A big, huge caveat here: I am not a researcher and I don't play one on TV. There is no scientific community backing up what I'm seeing...right now. I hope that changes. If I'm seeing it, surely other people in the established medical and melanoma research communities are seeing it. AND, our stories are different. What I'm seeing over and over doesn't hold true for everybody! But it's holding true for enough that I believe with all my heart it needs to be out there where people who tan in tanning beds can make wise choices about whether to continue and that they understand they really need to stay super-uber-vigilant about every inch of their bodies. And get it checked at least twice a year by a professional.

So please, whatever your age, if you use tanning beds at all: One, please stop. The damage may already have been done. You may well have melanoma or basal cell or squamous cell skin cancer waiting to jump out and bite you. If it's melanoma, it will bite hard when it bites. Highly possible that it will bite quite hard and aggressively. It will not care if you are a teenager or in your twenties. It will not care if you have babies at home. Look at your life, your hopes and dreams, and your family and tell me that tan is worth being whisked away from all that and all of them.

And please, please, get that full body (and I do mean full body) skin check twice a year by a melanoma specialist dermatologist. Not all dermatologists specialize in melanoma. All have been trained to some degree as part of their education, but not all specialize in it. There's a huge difference! Find a hospital that has melanoma specialist oncologists and surgeons on staff and then make an appointment with their dermatology department. Or, contact the American Academy of Dermatology and get help finding the right dermatologist for you. They aren't all in hospitals.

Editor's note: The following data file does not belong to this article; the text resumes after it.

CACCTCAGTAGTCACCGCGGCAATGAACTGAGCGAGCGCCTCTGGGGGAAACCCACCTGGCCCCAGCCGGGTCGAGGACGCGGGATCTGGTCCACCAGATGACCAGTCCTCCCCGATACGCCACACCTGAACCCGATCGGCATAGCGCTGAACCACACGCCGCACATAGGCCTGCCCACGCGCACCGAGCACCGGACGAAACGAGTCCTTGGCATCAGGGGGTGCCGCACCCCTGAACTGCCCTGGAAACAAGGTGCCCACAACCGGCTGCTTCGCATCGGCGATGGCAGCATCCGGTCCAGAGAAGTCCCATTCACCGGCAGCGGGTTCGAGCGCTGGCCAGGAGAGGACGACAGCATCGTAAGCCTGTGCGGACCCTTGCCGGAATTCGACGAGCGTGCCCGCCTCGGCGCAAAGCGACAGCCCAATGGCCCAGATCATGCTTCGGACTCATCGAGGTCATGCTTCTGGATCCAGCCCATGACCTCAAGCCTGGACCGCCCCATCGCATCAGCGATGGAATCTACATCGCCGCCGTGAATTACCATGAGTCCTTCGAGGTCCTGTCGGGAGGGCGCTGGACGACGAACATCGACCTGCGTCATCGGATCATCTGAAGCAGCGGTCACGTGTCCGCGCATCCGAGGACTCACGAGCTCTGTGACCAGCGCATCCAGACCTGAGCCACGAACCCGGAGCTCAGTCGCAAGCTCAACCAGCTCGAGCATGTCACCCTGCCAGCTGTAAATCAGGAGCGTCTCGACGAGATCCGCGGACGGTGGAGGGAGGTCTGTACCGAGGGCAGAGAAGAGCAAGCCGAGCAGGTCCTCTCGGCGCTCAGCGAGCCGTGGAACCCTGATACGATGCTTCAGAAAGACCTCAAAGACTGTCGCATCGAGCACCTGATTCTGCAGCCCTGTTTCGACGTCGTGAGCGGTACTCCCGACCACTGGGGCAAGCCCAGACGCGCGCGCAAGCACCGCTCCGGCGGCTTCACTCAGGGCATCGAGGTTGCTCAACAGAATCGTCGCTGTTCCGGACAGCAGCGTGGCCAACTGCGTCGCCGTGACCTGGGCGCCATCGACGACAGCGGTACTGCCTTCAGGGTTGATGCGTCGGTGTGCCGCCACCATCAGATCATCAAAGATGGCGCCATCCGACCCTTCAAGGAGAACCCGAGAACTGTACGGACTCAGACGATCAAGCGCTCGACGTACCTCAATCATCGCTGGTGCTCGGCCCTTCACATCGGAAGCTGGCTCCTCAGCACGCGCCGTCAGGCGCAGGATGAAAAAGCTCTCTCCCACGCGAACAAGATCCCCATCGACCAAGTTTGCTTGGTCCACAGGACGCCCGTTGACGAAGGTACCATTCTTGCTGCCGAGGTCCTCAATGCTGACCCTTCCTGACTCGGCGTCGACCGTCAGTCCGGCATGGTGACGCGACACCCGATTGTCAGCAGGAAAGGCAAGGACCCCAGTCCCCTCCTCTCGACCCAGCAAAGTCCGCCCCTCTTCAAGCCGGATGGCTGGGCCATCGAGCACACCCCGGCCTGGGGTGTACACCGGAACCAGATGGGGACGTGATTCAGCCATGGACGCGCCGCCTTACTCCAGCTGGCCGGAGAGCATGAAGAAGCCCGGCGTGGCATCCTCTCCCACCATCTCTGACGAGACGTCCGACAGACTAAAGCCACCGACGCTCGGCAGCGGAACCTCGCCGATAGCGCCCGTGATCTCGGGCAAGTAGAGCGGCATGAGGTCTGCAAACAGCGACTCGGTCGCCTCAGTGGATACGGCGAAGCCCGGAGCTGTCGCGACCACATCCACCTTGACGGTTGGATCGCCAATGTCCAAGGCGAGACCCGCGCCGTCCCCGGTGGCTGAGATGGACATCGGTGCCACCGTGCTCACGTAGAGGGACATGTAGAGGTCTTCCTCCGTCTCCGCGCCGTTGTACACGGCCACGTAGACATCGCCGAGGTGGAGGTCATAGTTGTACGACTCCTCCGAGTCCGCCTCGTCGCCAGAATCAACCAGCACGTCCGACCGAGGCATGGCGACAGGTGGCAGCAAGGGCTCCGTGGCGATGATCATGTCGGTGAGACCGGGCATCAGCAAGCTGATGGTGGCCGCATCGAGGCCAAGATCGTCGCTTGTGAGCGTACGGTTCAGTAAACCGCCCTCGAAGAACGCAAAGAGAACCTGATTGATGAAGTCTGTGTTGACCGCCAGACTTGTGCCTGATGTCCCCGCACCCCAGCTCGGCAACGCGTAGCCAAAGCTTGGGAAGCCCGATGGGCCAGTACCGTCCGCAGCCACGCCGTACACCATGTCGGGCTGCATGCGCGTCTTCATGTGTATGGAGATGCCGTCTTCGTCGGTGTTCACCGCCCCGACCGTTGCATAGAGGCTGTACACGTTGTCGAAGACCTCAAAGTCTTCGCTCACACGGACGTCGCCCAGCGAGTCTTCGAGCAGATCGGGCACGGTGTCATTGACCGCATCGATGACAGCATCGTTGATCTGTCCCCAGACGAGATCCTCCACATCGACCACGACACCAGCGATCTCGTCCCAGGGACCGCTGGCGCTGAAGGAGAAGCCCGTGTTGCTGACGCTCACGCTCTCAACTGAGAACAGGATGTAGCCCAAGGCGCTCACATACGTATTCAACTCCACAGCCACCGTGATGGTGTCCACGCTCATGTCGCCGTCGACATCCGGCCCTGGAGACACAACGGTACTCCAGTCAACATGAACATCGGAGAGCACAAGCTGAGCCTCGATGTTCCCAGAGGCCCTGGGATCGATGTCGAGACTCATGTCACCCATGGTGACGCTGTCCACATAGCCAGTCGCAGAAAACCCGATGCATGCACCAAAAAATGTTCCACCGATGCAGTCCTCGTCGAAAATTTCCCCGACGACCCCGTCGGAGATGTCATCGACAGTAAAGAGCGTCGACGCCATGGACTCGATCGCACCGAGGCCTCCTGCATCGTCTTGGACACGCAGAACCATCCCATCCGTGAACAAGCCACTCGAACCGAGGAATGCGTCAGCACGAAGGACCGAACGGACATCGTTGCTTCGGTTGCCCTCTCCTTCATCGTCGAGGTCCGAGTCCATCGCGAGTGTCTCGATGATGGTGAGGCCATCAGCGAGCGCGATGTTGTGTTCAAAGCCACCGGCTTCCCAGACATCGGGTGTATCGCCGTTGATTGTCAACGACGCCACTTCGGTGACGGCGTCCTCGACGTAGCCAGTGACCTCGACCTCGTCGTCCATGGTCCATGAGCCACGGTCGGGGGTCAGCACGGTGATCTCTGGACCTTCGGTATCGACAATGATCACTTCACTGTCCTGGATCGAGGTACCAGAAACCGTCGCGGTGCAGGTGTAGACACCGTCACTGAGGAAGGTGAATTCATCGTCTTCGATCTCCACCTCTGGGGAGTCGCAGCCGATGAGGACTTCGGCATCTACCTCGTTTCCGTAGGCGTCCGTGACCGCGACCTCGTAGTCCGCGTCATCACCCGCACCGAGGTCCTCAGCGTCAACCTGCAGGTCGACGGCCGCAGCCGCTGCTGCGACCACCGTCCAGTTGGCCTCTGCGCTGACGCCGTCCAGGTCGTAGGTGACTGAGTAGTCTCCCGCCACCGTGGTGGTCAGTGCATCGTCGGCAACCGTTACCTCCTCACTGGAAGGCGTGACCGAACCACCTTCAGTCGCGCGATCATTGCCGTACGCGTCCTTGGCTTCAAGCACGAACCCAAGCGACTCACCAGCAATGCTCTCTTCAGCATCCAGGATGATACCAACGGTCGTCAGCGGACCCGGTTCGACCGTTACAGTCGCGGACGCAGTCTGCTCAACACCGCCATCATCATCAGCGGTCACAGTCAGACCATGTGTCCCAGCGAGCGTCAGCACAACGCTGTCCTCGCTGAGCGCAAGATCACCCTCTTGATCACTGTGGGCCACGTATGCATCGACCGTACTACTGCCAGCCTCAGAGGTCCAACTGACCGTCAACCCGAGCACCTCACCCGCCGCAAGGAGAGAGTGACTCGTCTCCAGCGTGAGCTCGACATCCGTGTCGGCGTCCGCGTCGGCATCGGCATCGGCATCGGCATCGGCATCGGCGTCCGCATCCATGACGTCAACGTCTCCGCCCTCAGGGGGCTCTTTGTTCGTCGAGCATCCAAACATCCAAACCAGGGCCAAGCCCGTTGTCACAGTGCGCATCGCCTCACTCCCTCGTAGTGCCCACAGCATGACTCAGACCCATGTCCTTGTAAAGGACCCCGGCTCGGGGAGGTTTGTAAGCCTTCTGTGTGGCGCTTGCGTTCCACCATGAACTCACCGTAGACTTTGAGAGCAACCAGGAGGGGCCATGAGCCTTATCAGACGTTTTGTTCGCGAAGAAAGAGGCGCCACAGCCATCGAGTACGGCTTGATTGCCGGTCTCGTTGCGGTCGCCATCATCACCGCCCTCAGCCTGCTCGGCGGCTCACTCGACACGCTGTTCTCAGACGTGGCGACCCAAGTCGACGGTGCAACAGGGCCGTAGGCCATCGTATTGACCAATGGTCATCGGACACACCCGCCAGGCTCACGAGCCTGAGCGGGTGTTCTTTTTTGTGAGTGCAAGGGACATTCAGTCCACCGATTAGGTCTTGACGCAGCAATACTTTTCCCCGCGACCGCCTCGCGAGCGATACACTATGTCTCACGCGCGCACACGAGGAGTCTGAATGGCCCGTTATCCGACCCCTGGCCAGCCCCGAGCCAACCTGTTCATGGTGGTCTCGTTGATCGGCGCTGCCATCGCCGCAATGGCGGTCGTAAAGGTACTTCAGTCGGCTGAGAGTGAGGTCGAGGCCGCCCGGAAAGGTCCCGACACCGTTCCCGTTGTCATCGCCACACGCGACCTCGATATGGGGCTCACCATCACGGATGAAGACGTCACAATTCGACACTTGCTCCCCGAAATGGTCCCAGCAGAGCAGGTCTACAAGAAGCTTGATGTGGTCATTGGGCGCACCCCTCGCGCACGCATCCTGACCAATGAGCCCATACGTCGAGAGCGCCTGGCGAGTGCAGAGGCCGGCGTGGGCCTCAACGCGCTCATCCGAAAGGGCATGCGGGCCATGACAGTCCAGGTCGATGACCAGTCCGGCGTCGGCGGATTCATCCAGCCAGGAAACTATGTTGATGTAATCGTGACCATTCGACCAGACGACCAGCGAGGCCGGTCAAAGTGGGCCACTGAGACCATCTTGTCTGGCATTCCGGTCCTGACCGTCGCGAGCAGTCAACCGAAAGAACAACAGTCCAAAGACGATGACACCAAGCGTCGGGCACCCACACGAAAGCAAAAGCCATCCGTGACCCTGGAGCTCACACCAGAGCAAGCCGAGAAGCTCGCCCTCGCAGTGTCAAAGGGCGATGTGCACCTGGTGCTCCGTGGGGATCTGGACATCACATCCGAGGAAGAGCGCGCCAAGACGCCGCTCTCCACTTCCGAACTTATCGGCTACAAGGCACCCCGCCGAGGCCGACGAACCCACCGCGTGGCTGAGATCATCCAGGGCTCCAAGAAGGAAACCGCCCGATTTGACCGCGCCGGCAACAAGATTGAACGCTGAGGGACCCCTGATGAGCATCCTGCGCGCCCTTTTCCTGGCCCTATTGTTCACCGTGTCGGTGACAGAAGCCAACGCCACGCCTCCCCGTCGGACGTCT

Melanoma is a mean, vicious, deadly cancer that means deadly business no matter how you get it. There is no cure right now and treatment options are limited. I got my sunburns as a teenager and wasn't diagnosed with melanoma until I was 48. For those of us who get that diagnosis in our 40s, 50s, 60s, and even older that seems to be something of the norm. Burn as a teen and get melanoma decades later. And then we can have a good long stretch of being NED (no evidence of disease). When and if it does come back, it does seem to be coming back aggressively but it doesn't seem to work as fast as those with melanoma that stems from tanning bed usage. We still live with the specter of its return, we all have stats, we all know the score. That said, it doesn't seem to act the same way in us as it does with people who frequent tanning beds (with or without also sunning).

So, I'm not a doctor. I'm not a melanoma researcher. I'm not someone who can speak with final and absolute authority about what I've written about how dangerous tanning bed melanoma is, but I am someone who is out there and exposed to stories. I am someone who sees what she sees and thinks it's worth mentioning and warning about. I am someone who knows the importance of full body skin checks. And I am someone who cares.

Just maybe, maybe, if you're a tanner you'll take heed of something here and act on it. Stop that tanning, or at least keep a highly vigilant check on every inch of your body and get anything and everything that's suspicious checked out.

I don't want to meet you on Melanoma Road, but I'm here for you if I do.

I'd much rather you make me grateful that you read and paid attention to this post.


Thank you.